Finally: Land Rover Brings Back a Bad-Ass Off-Roader

The third-generation Discovery isn’t a watered-down SUV; it’s an impressive off-roader.

It’s always a bit weird to explore the wild west in the winter. There are few cars, the stream of RVs thins down to a trickle, clouds loom over the once-colorful landscape. And it rains. It’s actually pretty crappy much of the time. In centuries past, those who survived were the those who could tolerate misery best. Such was life last week in southern Utah and Arizona, where I pushed the new 2017 Land Rover Discovery through the muck of a desert February.

But the persistent rain clouds that turned dirt to mud and grippy to slippy — converting pale, coppery desert hues to a darker, richer shade of red — somehow fit the newly redesigned truck to a tee. Sure, it looks great cruising the strip, but, oh, it loves the slop, too. It proved its prowess in the worst conditions.

This is, technically, only the third generation of the Discovery, which launched in the late ’80s. An early-aughts redesign brought a new name to U.S. variants: first the LR3, and then the updated LR4. This new model reverts back to the Discovery moniker. It’s arrived with a slightly lower and slightly wider physique that dials back the upright-ness of its immediate predecessors, and that’s a good thing. The SUV looks a bit better suited to the wild now, and a bit more menacing and worldly.

2017 Land Rover Discovery

Engines: 3.0-liter supercharged V6 or 3.0-liter turbocharged diesel V6
Transmission: eight-speed automatic
Horsepower: 340; 254
Torque:332 lb-ft; 443 lb-ft
0–60: 6.9 seconds; 7.7 seconds
Top Speed: 133 mph; 130 mph
Weight: 4,751 lbs; 4,916 lbs
MSRP: $43,990 to $73,950

There are plenty of amenities for the average family: oodles of storage in lots of surprising spaces (two glove compartments!), seating for seven adults. The Activity Key wristband allows access to the car, should you want to leave your keys behind while out adventuring. There’s connectivity in spades, including remote control via smartphone and Apple Watch, and no fewer than nine USB ports to keep mobile tech full on photons. On the road, the ride is exceedingly smooth and surprisingly quiet. It’s absolutely a great road-tripper.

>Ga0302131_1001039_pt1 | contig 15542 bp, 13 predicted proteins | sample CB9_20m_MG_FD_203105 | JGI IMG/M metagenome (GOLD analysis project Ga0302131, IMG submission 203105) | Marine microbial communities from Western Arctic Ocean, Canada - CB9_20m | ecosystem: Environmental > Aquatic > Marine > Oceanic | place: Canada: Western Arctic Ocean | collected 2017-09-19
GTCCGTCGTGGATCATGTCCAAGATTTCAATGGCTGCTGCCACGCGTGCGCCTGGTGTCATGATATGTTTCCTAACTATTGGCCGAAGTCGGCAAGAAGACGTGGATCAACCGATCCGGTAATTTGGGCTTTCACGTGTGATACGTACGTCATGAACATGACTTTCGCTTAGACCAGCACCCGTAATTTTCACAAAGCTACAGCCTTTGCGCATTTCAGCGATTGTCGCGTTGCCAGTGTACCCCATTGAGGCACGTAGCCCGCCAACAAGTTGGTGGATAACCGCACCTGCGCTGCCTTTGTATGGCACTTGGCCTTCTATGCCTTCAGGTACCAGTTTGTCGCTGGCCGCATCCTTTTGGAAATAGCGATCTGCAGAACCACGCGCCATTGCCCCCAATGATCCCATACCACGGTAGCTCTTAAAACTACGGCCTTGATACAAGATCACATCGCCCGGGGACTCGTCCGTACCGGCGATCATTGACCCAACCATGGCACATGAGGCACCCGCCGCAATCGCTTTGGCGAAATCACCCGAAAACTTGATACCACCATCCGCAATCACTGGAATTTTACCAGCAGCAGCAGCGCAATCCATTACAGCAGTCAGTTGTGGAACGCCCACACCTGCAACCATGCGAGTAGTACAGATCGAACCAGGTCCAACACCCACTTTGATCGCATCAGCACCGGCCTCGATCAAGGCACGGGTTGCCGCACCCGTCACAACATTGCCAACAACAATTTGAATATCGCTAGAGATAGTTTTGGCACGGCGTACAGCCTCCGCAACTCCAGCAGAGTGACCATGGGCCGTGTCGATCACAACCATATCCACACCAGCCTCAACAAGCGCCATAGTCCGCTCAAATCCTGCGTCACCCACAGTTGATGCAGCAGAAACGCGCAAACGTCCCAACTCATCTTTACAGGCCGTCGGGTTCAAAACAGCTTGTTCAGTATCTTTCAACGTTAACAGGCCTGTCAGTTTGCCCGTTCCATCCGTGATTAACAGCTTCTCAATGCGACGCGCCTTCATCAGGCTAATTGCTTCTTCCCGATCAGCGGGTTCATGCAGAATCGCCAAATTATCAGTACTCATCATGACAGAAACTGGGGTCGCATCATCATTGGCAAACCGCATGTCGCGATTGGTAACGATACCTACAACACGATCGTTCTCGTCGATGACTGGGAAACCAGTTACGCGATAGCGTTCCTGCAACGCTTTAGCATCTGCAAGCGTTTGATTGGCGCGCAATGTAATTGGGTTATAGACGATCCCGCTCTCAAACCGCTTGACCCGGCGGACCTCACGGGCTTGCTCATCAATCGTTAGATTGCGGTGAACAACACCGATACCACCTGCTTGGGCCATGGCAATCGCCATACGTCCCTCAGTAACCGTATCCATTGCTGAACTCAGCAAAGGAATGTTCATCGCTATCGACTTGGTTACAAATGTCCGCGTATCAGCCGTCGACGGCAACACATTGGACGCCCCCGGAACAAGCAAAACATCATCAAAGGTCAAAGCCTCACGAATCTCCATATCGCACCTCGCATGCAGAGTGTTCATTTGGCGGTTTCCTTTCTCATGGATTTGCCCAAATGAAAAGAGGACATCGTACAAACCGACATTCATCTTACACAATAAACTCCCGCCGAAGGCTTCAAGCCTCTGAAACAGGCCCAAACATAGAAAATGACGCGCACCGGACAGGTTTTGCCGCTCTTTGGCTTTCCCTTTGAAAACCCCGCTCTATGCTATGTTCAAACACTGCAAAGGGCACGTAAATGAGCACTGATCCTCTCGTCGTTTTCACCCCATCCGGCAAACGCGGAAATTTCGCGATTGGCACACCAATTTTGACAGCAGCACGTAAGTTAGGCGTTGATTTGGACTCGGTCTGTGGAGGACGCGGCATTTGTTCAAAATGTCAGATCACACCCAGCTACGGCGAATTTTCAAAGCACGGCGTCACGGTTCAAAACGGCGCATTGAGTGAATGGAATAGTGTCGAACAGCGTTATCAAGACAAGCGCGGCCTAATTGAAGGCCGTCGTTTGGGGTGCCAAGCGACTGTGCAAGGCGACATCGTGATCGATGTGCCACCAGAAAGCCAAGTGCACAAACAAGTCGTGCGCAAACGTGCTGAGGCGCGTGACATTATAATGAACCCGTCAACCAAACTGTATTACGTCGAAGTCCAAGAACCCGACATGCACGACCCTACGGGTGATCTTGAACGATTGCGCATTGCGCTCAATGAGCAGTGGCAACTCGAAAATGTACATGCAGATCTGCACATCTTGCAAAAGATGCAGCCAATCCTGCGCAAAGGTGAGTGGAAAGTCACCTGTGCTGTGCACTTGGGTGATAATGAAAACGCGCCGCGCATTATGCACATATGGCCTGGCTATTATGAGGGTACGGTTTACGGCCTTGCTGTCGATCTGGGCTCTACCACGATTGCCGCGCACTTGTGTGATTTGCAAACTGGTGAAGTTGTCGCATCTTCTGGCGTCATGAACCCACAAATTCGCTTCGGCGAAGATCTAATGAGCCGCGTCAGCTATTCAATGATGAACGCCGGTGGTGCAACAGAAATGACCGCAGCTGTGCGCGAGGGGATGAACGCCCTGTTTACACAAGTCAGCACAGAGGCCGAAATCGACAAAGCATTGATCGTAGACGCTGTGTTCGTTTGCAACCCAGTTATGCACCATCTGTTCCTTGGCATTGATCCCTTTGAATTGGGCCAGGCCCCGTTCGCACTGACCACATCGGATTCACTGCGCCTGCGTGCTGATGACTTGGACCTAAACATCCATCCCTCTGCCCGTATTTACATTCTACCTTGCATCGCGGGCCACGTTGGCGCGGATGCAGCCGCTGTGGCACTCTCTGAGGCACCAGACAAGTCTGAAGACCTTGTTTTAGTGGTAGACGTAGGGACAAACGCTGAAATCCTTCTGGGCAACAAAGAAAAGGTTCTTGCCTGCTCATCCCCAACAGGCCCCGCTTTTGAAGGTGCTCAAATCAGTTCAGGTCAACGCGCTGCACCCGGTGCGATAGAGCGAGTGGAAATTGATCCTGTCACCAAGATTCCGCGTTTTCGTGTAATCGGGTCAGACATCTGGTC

But with Land Rover, it always comes back to brute capability. The obvious trend in SUV innovation these days is notably away from off-roadability — complaining about that fact by now feels as old as the Old West itself. Indeed, the LR4 indeed suffered because of it.

Land Rover certainly reversed the softening of the Discovery.

The car has ample ground clearance, controllable via a generous air-suspension system. It’s got a laudable 34.5 inches of wading depth — seven more than the LR4. There’s the new All-Terrain Progress Control, like cruise-control for off-road noobs. It precisely monitors your current off-road situation in terms of traction and terrain, then dials in the exact power distribution you need to surmount any obstacle that the car could ordinarily tackle. This essentially eliminates all the sloppy wheel-slip and random flailing about that human pilots often inject into off-roading. Coupled with the now-familiar hill-descent control and sand and snow settings, it makes the SUV ready for pretty much any mess its owners may get into, recreationally or accidentally.

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On the sand at Coral Pink Sand Dunes in southern Utah, the Discovery powered up and down the most outrageously steep and slippery dunes with ease. As I heeded my instructor’s radioed-in commands of “throttle! throttle! throttle!” while swinging up the dunes (momentum is everything in the sand, which is, hands down, the most difficult of terrains), the Discovery was not the limiting factor. I was.

This is precisely the balance you want in a modern off-road machine. Its powerful and torquey V6 got me through the muck and up the dunes, while the turbodiesel version (also coming to the U.S.) excelled in thrusting the Disco over rocks and through general grunt work. (The diesel, it should be noted, failed pretty soundly at highway acceleration, such as passing semi-trailers. Keep that in mind if the fuel benefits of diesel are on your radar.) Both engines, in short, will likely get you through the worst of days.

Of course, for most owners, the chances of finding the need for much of this hardcore off-road excellence are generally pretty slim. So is it worth it? Depends on who you are, how ready for unexpected mayhem you want to be, and whether you’d be inclined to go create some mayhem yourself. If I had a machine like this, I think I’d make as much mayhem as I possibly could.

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